I spend far too much of my time thinking about eBook pricing. It's partly because of the emotional attachment and respect, I have for books and partly a fascination with the digital transition currently underway. There is an obvious conflict between what the market wants to pay for an eBook and what price publishers are setting, based on legacy value chain principals and perceived savings on physical delivery and printing as a proportion of production costs. This transition or evolution is happening right in front of us and in lots of ways it’s really exciting to be here, on the front lines.
Most publishers are trying to bolt digital capabilities onto their existing structures so that some of the opportunities in the eBook market are being exploited. However, the majority of publishers are still reliant on, and locked into, traditional book printing for core revenue. Return on investment is difficult to judge foreBooks, sometimes the costs involved in creating and marketing eBooks bear little or no relation to the price of the eBook, and indeed to what people are prepared to pay foreBooks.
Why is Price so important?
Price is the revenue earner. The price of a product is what the company gets back in return for all the effort that is put into manufacturing and marketing the product. It is therefore essential that managers understand how to set prices because both undercharging and overcharging can have a dramatic effect on profitability
Price is a key factor in determining Return on Investment, and probably the biggest single influence on profitability. Publishing has a long history of unconventional pricing models such as
1. The Net Book Agreement
2. Sale or Return
3. Consignment and
4. Firm Sale.
Finding the right price point for eBooks that maximises the relationship between value and volume requires experimenting with different models and possibilities. The risks to publishers of not engaging in this experimenting are plainly visible. Unless the right price point is reached, then revenue is being lost as either volume or value is being restricted. Publishers are facing constant downward pressure from print sales and digital sales need to balance out this deficit. Generally, eBooks are priced at significantly lower prices than the traditional book – but this only makes it harder to make up lost print revenue. How we set Price: There are three basic methods of setting prices: based on cost, based on competitors, and based on the market. Pricing is a fundamental strategic consideration, influencing consumer perceptions and stimulating certain sales channels. Publishers can set the price at whatever they feel is correct, (and indeed publisher opinions on this do vary) but we recommend basing it on external factors like what is competitive against other similar titles rather than basing it on internal factors like a percentage below print RRP. Publishers working with us on this strategy are generally seeing positive growth curves are able to generate the kind of sales levels they need to hit their digital targets.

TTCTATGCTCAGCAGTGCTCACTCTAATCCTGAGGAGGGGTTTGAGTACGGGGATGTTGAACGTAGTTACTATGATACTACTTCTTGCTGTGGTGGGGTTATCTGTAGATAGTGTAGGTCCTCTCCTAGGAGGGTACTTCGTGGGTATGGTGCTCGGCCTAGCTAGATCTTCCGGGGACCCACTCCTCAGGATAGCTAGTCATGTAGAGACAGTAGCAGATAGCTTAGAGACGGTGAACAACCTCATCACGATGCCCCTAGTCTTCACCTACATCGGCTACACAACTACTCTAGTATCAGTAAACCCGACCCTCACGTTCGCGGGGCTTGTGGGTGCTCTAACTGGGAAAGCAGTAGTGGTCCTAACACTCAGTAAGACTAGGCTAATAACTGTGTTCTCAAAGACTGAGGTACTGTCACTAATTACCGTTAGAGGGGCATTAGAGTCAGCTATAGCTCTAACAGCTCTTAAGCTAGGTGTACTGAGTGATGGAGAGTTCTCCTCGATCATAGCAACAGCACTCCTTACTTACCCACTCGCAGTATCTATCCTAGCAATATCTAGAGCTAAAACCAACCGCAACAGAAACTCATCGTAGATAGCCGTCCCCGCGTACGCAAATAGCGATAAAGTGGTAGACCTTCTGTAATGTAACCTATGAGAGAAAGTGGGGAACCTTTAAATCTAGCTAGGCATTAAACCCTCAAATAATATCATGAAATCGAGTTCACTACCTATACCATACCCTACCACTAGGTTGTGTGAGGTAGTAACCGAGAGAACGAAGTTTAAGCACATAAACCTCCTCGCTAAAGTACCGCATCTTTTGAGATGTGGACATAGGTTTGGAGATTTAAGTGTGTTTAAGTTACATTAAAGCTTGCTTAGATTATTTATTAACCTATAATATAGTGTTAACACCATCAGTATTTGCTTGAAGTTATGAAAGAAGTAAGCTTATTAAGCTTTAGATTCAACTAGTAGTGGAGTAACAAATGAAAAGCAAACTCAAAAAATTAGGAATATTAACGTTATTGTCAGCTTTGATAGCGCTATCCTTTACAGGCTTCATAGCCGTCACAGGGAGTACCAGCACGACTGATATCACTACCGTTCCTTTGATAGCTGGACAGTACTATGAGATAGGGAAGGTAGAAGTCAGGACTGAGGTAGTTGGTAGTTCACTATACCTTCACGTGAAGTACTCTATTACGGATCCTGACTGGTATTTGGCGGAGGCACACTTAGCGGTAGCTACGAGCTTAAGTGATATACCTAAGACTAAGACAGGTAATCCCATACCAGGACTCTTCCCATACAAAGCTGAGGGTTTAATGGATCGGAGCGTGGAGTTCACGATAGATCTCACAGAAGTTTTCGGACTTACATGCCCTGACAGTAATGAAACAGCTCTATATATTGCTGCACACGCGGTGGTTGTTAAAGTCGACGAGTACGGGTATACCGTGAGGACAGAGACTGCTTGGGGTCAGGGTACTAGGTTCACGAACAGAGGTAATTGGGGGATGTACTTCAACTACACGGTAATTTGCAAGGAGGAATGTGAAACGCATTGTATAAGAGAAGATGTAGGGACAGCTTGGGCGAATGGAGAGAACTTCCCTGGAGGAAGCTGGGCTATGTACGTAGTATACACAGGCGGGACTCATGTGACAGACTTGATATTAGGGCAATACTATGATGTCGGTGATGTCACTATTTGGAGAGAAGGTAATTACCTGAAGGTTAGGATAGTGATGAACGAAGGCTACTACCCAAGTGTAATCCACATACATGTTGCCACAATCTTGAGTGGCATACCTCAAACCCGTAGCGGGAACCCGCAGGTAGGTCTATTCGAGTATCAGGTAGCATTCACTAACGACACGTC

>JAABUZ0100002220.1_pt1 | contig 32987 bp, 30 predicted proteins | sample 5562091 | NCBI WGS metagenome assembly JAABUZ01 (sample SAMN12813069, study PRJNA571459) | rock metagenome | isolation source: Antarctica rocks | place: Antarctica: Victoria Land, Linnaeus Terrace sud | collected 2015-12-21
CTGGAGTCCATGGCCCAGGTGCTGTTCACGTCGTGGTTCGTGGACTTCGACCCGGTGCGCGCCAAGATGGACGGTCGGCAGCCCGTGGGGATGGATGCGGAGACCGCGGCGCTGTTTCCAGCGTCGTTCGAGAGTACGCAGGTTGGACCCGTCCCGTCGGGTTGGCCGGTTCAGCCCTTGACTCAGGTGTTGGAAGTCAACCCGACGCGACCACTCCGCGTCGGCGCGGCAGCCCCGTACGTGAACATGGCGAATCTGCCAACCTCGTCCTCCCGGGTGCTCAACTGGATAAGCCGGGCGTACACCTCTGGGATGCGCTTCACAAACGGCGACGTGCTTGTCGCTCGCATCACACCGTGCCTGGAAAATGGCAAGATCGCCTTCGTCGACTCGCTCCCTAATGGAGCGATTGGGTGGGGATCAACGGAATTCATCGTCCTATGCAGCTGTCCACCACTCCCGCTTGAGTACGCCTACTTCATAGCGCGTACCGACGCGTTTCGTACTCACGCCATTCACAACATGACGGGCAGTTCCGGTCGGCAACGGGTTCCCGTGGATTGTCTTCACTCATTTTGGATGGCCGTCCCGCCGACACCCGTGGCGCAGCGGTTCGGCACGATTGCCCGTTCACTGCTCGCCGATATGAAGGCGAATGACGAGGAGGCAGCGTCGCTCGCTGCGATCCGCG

Factors to help you make your decision:
1. Test your pricing. See what works. This is a fantastic digital opportunity that traditional publishing cannot offer. You can put the price up and down as you wish - and you can track the impact through our eBook Analytics.
2. If you are pricing a series or brand . . . price to build sales and a following.
3. Look at your competition. Price accordingly.
How to take action: Feel free to get in touch with us for more information on pricing. We track average sale prices (ASP’s) across multiple genres across multiple territories and are able to advise publishers on the best way of making their titles competitive. Right now, we are finding the US market is significantly LESS price sensitive that the UK market, so publishers can price their eBooks higher in that market and still be competitive. Just setting an RRP and doing a currency conversion across the board doesn’t help. This ASP differential is particularity true of the more commercial genres and we are seeing up to 60% difference in the ASP's between the US and the UK. I suspect we are seeing the ebook adoption curve in practice. The price appears to be normalizing in the US market faster than anywhere else and because the UK is about a year or so behind the US in ebook adoption, I suspect we will see similar trends there as time goes on. I think the key message is that publishers need to really consider their pricing strategies carefully and put a deliberate policy in place to max their ROI, or they can easily undercut themselves and miss out on potential revenue.
--Patrick Crowley, Digital Marketing Manager.
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